From Silver Age to Modern Age
By Chris Calzia
The Silver Age of Comics (c.1956 to 1970) was marked by transformation. This era in comics began with an attack on comic book publishers by Fredric Wertham, a psychiatrist treating juvenile delinquency, with his book Seduction of the Innocent: the Influence of Comic Books on Today’s Youth. He primarily targeted the vulgar storytelling in crime and horror comics by publisher EC Comics, however his findings for fascist tendencies in Superman and Action Comics labeled Superman “as a symbol of violent race superiority”. DC Comics was appalled at the allegations, but the social and cultural damage had already been done and comic book sales dropped in the mid to late 1950’s. In order to counter the absurd claims by Dr. Wertham, the editor of the Superman titles at that time, Mort Weisinger, restored a child-like Golden Age fondness in the Man of Tomorrow by helming a team of writers and artists to construct new fantastical stories that included Supergirl, Krypto the Super-dog, the Phantom Zone, the bottle city of Kandor, the Legion of Super Heroes, the alien villain Brainiac, and a variety of different colored kryptonite, which transported readers into an imaginary world of science-fiction concepts and “what if…?” scenarios. It was rumored that Weisinger gained his vision for the Superman titles by talking to kids in his neighborhood and expanding on their rambunctious ideas which ultimately fueled the creation of the spin off titles Superman’s Girlfriend, Lois Lane and Superman’s Pal, Jimmy Olsen. The Silver Age was an era of entertainment and unexplored possibilities for comic books while under the scrutiny of a strict code of guidelines enforced by the newly formed Comics Code Authority. Superman’s powers developed and expanded beyond our known galaxy and he became known as the man that could balance worlds on a his finger.
Mort Weisinger retired as editor of Superman in 1970 and the man to take his place was Julius Schwartz. Schwartz enlisted the aid of journalist, Dennis O’Neil to write The Amazing New Adventures of Superman beginning with issue #233 (January 1971). The once impenetrable and unstoppable Man of Steel from the Golden Age and Silver Age of comics was no longer invulnerable, despite what the eye-catching, dynamic front cover showcasing Superman breaking kryptonite chains and the title “Kryptonite Nevermore” displayed. All of the deadly green kryptonite throughout the world had turned to iron, yet this new Superman was gradually losing his powers and receding more and more into that of a regular man. He confronted relevant social issues of the times, rather than taking on galactic confrontations, and he sometimes wondered whether his super powers were actually helping or hurting humanity. Even Clark Kent experienced a make over both in attire and occupation as he was reassigned to television news reporter for station WGBS-TV, rather than continuing his outmoded job as a columnist for the Daily Planet. The times were a changing, and Superman needed to change with the times. However, the change only lasted for one year before Dennis O’Neill quit his job as lead writer on Superman and editor Julius Schwartz was encouraged to return to the more traditional Superman stories of the Weisinger era. The Bronze Age of comics (c.1971 to 1985) produced some of the most culturally relevant stories and this comic book collector especially enjoys the short run penned by Dennis O’Neil and drawn by the incredible super-team of penciler and inker, Curt Swan and Murphy Anderson.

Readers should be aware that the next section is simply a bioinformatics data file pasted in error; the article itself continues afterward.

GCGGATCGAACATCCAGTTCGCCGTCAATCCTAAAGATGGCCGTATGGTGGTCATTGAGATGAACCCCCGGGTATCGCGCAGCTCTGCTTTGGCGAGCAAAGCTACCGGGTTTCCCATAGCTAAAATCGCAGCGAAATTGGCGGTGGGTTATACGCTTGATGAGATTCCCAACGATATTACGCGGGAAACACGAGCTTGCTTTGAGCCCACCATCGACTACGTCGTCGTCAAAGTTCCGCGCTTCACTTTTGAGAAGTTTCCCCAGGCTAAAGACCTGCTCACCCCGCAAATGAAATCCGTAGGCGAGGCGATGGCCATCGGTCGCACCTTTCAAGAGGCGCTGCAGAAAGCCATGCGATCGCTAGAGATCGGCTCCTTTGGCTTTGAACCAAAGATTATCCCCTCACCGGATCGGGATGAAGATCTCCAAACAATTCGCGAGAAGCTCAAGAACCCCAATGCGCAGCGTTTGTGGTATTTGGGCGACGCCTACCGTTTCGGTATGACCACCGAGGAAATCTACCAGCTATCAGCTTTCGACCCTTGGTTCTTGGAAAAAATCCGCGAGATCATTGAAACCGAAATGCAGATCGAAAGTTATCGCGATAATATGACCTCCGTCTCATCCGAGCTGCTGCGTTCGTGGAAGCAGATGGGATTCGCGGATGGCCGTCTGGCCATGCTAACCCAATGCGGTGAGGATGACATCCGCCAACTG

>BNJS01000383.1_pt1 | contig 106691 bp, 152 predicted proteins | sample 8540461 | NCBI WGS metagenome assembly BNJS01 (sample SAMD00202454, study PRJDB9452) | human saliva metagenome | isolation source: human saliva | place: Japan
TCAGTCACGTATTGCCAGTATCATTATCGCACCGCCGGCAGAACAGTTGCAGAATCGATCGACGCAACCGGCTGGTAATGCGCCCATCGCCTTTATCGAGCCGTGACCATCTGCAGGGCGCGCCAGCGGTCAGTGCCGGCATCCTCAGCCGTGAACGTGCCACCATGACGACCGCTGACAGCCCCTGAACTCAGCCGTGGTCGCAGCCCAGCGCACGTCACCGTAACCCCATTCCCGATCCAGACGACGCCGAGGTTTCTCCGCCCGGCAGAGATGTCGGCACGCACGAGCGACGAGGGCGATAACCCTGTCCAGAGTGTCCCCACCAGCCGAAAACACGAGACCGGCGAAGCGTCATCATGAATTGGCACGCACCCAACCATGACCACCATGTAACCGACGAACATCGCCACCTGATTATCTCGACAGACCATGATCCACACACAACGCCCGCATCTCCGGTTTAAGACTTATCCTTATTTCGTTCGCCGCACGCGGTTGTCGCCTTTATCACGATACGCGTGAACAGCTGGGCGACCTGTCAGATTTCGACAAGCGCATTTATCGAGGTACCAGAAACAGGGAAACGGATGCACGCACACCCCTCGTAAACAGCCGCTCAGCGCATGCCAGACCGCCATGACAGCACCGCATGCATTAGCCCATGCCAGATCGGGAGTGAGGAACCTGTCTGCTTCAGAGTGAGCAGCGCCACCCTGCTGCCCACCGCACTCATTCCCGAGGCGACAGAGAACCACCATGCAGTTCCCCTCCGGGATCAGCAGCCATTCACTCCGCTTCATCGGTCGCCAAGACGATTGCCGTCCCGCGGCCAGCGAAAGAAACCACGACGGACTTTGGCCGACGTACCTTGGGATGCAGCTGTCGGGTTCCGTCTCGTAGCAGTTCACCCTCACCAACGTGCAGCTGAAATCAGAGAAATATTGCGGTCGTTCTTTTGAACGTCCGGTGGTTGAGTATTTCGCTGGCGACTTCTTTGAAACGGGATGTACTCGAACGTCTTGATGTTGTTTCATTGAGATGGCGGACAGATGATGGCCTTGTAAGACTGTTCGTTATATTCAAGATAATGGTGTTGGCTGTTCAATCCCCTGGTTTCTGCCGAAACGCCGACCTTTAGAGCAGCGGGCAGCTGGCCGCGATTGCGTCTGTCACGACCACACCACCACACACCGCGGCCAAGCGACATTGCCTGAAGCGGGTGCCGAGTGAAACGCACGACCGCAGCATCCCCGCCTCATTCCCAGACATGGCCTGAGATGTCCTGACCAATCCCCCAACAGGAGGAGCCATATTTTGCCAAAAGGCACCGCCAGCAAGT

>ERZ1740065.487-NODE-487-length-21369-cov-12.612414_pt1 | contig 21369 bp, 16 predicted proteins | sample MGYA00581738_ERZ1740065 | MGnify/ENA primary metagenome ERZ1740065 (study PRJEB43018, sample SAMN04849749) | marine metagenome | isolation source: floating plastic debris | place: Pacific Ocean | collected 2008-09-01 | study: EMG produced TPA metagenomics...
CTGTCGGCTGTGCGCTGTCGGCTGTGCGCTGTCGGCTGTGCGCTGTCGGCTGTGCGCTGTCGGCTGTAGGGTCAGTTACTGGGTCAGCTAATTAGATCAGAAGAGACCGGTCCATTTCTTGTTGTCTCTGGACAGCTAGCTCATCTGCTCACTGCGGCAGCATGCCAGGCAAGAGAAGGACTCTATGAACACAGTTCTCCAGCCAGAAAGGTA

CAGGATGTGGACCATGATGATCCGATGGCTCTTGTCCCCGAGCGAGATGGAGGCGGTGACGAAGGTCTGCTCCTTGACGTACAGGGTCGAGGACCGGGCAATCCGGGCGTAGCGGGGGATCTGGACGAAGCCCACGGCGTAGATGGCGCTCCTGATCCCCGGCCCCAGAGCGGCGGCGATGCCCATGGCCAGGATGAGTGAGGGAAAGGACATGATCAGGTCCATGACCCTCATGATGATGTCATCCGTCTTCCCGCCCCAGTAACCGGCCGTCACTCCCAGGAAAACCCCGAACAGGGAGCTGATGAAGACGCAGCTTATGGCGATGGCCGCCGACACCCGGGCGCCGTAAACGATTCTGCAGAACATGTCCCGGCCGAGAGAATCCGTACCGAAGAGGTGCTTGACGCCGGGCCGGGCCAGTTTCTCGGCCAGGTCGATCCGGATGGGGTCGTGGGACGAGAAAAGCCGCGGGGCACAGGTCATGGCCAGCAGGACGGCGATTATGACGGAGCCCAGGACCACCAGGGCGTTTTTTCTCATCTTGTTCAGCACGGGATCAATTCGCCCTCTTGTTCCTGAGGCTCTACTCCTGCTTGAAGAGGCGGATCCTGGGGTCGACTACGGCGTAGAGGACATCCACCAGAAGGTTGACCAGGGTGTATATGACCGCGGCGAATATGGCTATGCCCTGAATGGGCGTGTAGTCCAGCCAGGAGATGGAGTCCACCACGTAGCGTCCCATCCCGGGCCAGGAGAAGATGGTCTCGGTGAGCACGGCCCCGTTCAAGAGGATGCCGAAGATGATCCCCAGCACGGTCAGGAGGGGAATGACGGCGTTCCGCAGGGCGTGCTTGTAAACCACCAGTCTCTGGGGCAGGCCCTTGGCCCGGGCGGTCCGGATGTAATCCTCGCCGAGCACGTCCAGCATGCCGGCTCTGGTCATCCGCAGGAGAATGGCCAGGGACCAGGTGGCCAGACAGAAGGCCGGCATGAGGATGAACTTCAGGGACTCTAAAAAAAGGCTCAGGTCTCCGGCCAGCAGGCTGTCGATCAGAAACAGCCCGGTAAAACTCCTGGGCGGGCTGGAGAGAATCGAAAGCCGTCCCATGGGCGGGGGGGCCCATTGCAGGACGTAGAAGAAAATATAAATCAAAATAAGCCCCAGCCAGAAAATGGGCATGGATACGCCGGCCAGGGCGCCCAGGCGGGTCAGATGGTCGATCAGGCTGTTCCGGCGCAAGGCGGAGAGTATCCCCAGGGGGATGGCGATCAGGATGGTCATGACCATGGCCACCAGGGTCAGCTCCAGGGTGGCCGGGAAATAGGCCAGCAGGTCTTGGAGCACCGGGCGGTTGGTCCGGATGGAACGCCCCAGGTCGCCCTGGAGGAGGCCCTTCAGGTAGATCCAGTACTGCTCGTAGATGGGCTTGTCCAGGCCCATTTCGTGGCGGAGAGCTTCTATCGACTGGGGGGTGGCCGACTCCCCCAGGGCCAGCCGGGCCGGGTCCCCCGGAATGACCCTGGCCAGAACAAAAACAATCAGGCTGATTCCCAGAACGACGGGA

Up until 1978 nobody had ever flown on-screen and nobody ever thought it was possible, but director Richard Donner and Christopher Reeve proved everyone wrong when Superman: The Movie was released. From it’s opening scenes on the crystal planet of Krypton, to it’s sweeping Americana-inspired countrysides in Smallville, to it’s comical antics between Lois Lane and Clark Kent at the Daily Planet offices in Metropolis, Superman: The Movie convinced audiences around the world that Superman unequivocally deserves the name Man of Tomorrow. Both the performances by everyone in the film and Richard Donner’s directing established a verisimilitude in the world of comic books that audiences never knew existed. Suddenly, the world of comic books became a tangible world that was inhabited by real people with real desires, wants, needs, and fears. These childish stories told in pictures, printed on recycled newspaper stock, could all of a sudden be shamelessly read by adults. Superman: The Movie became the impetus for all comic book films to come in later decades and its story and structure is replicated by both DC & Warner Bros and Marvel Studios in their franchise of successful comic book movies today. The film was a bold and precarious venture by executive producers Ilya and Alexander Salkind and Warner Bros’ decision to go forward with a cultural icon that had not made an appearance on the silver screen since Superman and the Mole Men in 1951, proved to be a lucrative investment for all parties involved.